In other words, I think World War I is a better guide to our dangers than World War II.

Q. In retrospect, should we have gotten into major economic deals with the Russians?

Secretary Kissinger: The curious thing is that when we came in in 1969 we developed the theory of linkage. The theory of linkage was that the Soviet Union would get economic concessions in return for political stabilization. At that time we were criticized because we were told that we should simply go ahead with the economic programs because they were produced as political stabilizers.

Q. Is it possible for our people to achieve the kind of security that they would like to have without creating such a sense of insecurity in the minds of our adversaries as to be dangerous to the world?

Secretary Kissinger: I think it is the essence of the new circumstances I have described that no nation can achieve absolute security. Absolute security for one nation means absolute insecurity for all na[Page 480]tions. We have to be satisfied now with relative security, with security that makes it extremely improbable that our vital interests are threatened but still one that is not totally predominant in the world.

The first time we gave a credit to the Soviet Union was after the Berlin agreement of 1971, and I would say without exception all the economic agreements we made with the Soviet Union were parallel to some political agreement. All of our economic agreements were tied to specific projects. We did not give general unrestricted credit, and the total amount was something like $400 million. As a result of our own domestic debate, in effect a freeze was put on this evolution. The truth of this has been that the Europeans and Japanese have given about $10 billion of unrestricted credit to the Soviet Union.

The Europeans and Japanese are in a much worse situation than we to insist on a political quid pro quo, and I have always fully believed that economic programs allied to specific political foreign projects create the possibility first of making specific foreign policy agreements, and, secondly, creating incentives for cooperation, incentives for restraint.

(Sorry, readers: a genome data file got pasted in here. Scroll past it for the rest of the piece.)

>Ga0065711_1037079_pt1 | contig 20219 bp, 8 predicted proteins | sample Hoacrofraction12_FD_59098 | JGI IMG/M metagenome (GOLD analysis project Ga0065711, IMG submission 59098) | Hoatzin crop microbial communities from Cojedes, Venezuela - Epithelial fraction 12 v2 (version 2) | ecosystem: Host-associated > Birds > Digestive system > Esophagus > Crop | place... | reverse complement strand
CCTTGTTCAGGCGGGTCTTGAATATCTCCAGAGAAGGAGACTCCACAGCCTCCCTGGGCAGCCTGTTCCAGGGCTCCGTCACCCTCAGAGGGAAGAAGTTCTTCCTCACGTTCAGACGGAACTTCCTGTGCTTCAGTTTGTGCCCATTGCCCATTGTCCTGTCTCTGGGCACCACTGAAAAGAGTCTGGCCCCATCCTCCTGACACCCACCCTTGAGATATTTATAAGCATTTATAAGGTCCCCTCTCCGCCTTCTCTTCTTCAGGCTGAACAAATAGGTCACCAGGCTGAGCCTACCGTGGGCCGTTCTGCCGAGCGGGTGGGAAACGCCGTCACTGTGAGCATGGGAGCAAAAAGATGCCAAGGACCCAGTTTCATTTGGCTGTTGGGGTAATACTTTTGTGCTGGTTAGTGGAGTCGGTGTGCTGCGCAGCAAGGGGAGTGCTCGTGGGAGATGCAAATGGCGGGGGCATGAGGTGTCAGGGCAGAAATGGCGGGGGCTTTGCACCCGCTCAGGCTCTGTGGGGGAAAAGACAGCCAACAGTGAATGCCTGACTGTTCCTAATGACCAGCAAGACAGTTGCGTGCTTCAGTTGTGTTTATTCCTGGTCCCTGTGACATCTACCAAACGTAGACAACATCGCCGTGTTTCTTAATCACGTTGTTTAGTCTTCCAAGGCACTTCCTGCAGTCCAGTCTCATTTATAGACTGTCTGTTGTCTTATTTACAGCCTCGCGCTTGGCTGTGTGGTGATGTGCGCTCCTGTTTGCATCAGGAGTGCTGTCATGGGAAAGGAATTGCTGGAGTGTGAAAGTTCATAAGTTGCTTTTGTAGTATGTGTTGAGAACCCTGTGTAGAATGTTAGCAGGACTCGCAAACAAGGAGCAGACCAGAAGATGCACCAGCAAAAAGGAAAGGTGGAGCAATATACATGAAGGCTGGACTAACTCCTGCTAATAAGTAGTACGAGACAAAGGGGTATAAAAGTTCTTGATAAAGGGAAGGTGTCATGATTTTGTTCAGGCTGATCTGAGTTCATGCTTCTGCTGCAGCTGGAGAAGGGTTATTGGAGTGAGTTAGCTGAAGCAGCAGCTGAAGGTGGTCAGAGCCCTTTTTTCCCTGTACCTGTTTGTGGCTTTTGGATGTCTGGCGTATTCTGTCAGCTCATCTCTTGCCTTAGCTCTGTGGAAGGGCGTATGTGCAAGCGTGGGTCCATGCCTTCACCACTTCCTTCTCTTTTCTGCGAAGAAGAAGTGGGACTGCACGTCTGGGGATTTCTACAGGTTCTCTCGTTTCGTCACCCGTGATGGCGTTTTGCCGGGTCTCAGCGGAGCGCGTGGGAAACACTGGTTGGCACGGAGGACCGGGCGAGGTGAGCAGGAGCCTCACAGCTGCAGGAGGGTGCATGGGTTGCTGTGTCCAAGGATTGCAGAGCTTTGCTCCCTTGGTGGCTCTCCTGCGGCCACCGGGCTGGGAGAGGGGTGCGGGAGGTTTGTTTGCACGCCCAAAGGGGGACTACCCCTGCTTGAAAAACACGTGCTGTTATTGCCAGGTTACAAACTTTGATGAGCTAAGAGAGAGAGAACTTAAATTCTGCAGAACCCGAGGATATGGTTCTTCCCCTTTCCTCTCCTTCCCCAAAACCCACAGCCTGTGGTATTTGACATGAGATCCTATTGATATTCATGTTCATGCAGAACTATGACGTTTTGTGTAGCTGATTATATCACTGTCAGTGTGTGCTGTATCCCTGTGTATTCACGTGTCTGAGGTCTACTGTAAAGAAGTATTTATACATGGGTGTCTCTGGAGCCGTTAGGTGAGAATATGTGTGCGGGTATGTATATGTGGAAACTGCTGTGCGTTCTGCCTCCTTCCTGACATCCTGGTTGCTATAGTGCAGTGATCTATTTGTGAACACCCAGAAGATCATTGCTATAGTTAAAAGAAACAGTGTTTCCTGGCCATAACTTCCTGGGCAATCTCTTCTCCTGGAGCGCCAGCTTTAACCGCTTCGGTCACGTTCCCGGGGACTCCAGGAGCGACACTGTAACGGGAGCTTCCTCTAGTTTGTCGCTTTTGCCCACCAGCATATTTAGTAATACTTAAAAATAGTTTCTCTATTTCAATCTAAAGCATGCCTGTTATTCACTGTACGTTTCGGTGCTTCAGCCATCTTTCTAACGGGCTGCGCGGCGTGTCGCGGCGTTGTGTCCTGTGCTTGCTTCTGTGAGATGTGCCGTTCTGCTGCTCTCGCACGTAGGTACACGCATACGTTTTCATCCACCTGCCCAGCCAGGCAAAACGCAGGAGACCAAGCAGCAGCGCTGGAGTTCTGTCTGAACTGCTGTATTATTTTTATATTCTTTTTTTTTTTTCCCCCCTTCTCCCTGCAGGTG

If you think of some of these projects that would take 15 years to implement before there would be any return and if you think of the fact that in 15 years other powers would have risen that would take some of the load of containing the military threat, that is not something that one should simply ignore.

Q. What about a link with force reduction talks in Vienna?

Secretary Kissinger: Well, I do not want to prescribe to the new Administration what they should link it to, but they will find enough things to link it to if they analyze the situation. No, it is not dead, and I think Berlin should be actively pursued.

Q. If you were carrying on, is that something you would link, large-scale economic involvement, yourself?

Secretary Kissinger: I don’t know whether I would link it above all the restraints in peripheral areas.

Q. “Absolute security for one nation is absolute insecurity for other nations.” Would you use that principle in the Middle East as well as in a strategic relationship?

Secretary Kissinger: The problem in the Middle East is to balance physical security against legitimacy. There is no question that Israel’s physical security is best guaranteed by the widest extension of its frontier and at no other point are they as physically secure as at the maximum point of their extension.

On the other hand, politically and in the long term, they may be militarily even less secure if they do not achieve legitimacy. Now, how to balance these factors is the dilemma of the Middle East settlement.

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Q. How can our aid to Israel be balanced?